A comment on Introspective-Haskell

Levent Erkok erkokl at gmail.com
Sat Dec 12 00:26:38 UTC 2015

Precisely.. If all goes well, one will be able to say:

import Data.SBV.Plugin {-# ANN f theorem #-}f :: Double -> Double -> Double
-> Boolf x y z = x + (y + z) == (x + y) + z
And have that theorem proven at "compile" time. (Of course, the above is
actually not true, so the user will get a counter-example and compilation
will abort.)

I've got this *mostly* working from a plugin, but it needs a ton more
polishing before it can be released to the wild. Here's the repo, though
it's in a constant state of flux for the time being and is in nowhere near
sufficient quality for a more public announcement:


On Fri, Dec 11, 2015 at 4:01 PM, Eric Seidel <eric at seidel.io> wrote:

> On Fri, Dec 11, 2015, at 15:28, Levent Erkok wrote:
> > My "hidden agenda" is to liberate the SBV library to work on Haskell
> > programs directly. (http://hackage.haskell.org/package/sbv)
> >
> So the idea is to translate a Haskell expression to an SBV symbolic
> expression, which you can then ship off to a solver? That's a perfectly
> good reason to use Core instead of TH :) Though it's not clear to me why
> you need to generate Core if your main concern is proving things (I
> guess the question is whether you want the proving to happen at
> compile-time or run-time).
> > I tried TH/HSE before to see if I can let users write regular-Haskell and
> > have the expressions automatically made "symbolic" aware, but ran into a
> > lot of accidental complexity due to the extremely rich surface syntax.
> > I'm
> > currently working on a plugin to do the same, which is much nicer to work
> > with; though you are correct that dealing with explicitly-typed core has
> > its complexities as well. However, I do find it to be much easier to work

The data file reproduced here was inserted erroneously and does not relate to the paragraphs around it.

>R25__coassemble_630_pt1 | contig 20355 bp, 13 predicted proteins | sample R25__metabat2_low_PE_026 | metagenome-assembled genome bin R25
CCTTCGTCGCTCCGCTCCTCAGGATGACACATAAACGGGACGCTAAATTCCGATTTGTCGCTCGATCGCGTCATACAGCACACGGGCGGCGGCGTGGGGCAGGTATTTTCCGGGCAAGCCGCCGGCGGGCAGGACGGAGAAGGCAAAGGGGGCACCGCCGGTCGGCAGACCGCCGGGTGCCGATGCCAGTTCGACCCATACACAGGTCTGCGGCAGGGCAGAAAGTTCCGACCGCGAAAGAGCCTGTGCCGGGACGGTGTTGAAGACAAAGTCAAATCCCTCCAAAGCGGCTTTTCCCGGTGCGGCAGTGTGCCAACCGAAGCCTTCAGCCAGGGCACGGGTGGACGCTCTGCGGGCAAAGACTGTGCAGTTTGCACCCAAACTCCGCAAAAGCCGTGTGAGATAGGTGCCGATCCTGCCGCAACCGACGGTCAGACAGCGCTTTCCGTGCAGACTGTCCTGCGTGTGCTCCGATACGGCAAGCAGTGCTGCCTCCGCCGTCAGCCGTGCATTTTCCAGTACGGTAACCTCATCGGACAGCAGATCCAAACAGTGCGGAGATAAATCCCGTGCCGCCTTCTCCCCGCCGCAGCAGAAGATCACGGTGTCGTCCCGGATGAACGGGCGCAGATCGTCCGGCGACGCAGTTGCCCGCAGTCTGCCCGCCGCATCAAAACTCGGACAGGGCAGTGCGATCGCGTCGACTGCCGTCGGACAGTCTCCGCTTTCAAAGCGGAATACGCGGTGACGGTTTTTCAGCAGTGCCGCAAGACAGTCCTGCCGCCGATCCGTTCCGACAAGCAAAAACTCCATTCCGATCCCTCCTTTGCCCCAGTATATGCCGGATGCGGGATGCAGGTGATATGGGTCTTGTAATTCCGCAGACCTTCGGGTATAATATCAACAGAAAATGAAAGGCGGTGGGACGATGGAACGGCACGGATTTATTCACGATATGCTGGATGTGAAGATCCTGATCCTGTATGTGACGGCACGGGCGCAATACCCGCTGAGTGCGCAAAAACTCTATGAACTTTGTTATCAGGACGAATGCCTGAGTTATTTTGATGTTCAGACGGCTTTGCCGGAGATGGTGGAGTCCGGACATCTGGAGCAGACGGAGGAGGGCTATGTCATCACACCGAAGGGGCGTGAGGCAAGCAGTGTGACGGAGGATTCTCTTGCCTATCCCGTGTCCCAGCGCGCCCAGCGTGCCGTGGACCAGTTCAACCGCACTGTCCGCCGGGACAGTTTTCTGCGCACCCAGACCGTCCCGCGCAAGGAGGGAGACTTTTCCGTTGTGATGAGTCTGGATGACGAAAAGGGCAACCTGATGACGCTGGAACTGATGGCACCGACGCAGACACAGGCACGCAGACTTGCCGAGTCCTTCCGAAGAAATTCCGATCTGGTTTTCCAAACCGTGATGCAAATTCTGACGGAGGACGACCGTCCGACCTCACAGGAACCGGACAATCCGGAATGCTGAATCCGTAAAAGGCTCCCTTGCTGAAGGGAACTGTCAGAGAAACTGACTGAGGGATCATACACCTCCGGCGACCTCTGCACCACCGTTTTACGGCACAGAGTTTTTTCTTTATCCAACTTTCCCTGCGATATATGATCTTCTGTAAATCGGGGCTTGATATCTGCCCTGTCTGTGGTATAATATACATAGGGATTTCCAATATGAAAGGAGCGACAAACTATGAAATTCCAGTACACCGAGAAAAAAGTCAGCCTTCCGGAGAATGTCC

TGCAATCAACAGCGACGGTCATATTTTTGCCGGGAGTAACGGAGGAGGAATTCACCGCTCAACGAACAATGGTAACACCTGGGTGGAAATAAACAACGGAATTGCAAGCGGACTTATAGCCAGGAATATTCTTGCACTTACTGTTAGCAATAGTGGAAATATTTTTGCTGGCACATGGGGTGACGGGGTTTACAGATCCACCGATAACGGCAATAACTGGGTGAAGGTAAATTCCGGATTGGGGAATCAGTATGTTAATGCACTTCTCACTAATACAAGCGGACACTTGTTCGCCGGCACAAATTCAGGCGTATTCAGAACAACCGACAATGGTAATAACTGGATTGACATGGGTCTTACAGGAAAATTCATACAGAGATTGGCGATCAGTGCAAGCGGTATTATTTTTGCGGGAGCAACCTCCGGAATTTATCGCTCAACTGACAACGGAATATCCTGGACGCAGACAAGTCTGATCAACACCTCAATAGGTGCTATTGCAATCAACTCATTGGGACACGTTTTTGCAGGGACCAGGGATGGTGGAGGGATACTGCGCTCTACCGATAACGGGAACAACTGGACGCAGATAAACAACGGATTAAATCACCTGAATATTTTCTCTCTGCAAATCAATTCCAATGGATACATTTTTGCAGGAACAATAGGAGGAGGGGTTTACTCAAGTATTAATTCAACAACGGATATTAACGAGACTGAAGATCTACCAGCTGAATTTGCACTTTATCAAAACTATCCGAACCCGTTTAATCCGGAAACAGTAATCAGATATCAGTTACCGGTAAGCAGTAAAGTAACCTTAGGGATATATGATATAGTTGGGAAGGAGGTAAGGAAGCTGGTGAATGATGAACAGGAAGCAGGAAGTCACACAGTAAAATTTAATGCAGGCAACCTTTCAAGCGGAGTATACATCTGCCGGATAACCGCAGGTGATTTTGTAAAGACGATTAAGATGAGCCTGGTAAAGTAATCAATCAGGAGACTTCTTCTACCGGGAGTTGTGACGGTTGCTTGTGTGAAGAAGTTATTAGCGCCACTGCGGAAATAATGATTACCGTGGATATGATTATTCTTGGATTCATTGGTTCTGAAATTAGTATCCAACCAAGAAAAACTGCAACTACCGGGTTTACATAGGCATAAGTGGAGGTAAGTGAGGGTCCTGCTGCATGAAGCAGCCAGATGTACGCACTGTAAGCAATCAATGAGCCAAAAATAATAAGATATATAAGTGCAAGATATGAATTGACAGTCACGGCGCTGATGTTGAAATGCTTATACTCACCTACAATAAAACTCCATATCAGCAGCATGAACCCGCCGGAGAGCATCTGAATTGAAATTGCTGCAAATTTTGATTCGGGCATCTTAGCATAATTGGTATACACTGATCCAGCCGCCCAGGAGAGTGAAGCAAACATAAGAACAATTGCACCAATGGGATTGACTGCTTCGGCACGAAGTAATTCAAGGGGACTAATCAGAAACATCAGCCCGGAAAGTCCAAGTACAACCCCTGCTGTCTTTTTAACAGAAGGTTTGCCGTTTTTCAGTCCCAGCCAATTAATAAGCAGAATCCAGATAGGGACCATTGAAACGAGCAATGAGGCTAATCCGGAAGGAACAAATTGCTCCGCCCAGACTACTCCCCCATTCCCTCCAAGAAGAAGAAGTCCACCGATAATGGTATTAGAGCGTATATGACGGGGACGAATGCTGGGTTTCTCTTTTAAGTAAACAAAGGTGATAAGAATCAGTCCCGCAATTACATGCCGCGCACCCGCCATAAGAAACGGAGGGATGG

> > with as compared to surface Haskell.
> The best advice I've received wrt generating Core is to generate as
> little as possible, and to make the generated Core as monomorphic as
> possible (thanks to Iavor for the advice!). This is actually not that
> hard to do; the trick is to write a library of helper functions that do
> everything you need, compile that library normally with GHC, and then
> generate Core that just calls the library functions. You probably
> already have all the library functions you need in SBV!
> > I suspect you guys went down to the "stand-alone" route with
> > LiquidHaskell
> > when you had similar problems. That definitely is a great approach as
> > well,
> > though I don't have the luxury of an academic research team to pursue
> > that
> > line of thought. (LiquidHaskell rocks by the way; I'm a real fan.)
> LiquidHaskell uses GHC as a front-end, we extract the Core from GHC and
> perform our type-checking on the Core. In theory we could be a Core
> plugin, but there are some engineering issues that we haven't worked out
> yet. Luckily we just *analyze* the Core, we don't try to produce any
> Core of our own, so the explicit typing hardly affects us at all.
> (I'm a big fan of SBV too)
> Eric
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